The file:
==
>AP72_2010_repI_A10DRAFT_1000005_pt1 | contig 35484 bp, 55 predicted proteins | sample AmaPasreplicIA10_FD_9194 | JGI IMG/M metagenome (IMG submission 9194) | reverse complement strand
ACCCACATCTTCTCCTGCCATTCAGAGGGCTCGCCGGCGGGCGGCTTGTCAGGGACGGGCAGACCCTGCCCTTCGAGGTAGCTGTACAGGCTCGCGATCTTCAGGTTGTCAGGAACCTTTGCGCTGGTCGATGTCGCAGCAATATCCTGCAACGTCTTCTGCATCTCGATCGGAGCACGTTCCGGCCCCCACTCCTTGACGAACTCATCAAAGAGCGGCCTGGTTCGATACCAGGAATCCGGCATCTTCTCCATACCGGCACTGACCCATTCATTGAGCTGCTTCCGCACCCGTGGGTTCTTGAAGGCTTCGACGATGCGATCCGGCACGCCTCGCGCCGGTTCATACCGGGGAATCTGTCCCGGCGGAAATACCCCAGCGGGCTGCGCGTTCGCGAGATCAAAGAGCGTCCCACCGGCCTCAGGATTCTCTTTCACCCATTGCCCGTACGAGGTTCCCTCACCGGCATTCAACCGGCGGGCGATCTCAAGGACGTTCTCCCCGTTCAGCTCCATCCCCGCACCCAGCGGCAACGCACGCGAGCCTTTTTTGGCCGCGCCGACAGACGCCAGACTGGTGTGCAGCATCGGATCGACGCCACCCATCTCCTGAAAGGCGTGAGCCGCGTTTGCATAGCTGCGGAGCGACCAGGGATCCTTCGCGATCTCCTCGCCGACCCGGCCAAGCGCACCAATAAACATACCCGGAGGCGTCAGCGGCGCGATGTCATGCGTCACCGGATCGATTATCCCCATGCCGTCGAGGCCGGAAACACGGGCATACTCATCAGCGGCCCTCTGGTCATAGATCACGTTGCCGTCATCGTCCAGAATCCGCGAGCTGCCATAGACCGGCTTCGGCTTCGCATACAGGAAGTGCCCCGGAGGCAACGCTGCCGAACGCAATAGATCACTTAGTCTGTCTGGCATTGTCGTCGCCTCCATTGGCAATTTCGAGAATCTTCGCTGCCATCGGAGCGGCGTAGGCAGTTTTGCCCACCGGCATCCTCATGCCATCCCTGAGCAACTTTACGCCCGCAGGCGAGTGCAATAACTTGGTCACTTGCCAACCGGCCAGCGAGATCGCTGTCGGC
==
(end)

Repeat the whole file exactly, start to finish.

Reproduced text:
>AP72_2010_repI_A10DRAFT_1000005_pt1 | contig 35484 bp, 55 predicted proteins | sample AmaPasreplicIA10_FD_9194 | JGI IMG/M metagenome (IMG submission 9194) | reverse complement strand
ACCCACATCTTCTCCTGCCATTCAGAGGGCTCGCCGGCGGGCGGCTTGTCAGGGACGGGCAGACCCTGCCCTTCGAGGTAGCTGTACAGGCTCGCGATCTTCAGGTTGTCAGGAACCTTTGCGCTGGTCGATGTCGCAGCAATATCCTGCAACGTCTTCTGCATCTCGATCGGAGCACGTTCCGGCCCCCACTCCTTGACGAACTCATCAAAGAGCGGCCTGGTTCGATACCAGGAATCCGGCATCTTCTCCATACCGGCACTGACCCATTCATTGAGCTGCTTCCGCACCCGTGGGTTCTTGAAGGCTTCGACGATGCGATCCGGCACGCCTCGCGCCGGTTCATACCGGGGAATCTGTCCCGGCGGAAATACCCCAGCGGGCTGCGCGTTCGCGAGATCAAAGAGCGTCCCACCGGCCTCAGGATTCTCTTTCACCCATTGCCCGTACGAGGTTCCCTCACCGGCATTCAACCGGCGGGCGATCTCAAGGACGTTCTCCCCGTTCAGCTCCATCCCCGCACCCAGCGGCAACGCACGCGAGCCTTTTTTGGCCGCGCCGACAGACGCCAGACTGGTGTGCAGCATCGGATCGACGCCACCCATCTCCTGAAAGGCGTGAGCCGCGTTTGCATAGCTGCGGAGCGACCAGGGATCCTTCGCGATCTCCTCGCCGACCCGGCCAAGCGCACCAATAAACATACCCGGAGGCGTCAGCGGCGCGATGTCATGCGTCACCGGATCGATTATCCCCATGCCGTCGAGGCCGGAAACACGGGCATACTCATCAGCGGCCCTCTGGTCATAGATCACGTTGCCGTCATCGTCCAGAATCCGCGAGCTGCCATAGACCGGCTTCGGCTTCGCATACAGGAAGTGCCCCGGAGGCAACGCTGCCGAACGCAATAGATCACTTAGTCTGTCTGGCATTGTCGTCGCCTCCATTGGCAATTTCGAGAATCTTCGCTGCCATCGGAGCGGCGTAGGCAGTTTTGCCCACCGGCATCCTCATGCCATCCCTGAGCAACTTTACGCCCGCAGGCGAGTGCAATAACTTGGTCACTTGCCAACCGGCCAGCGAGATCGCTGTCGGC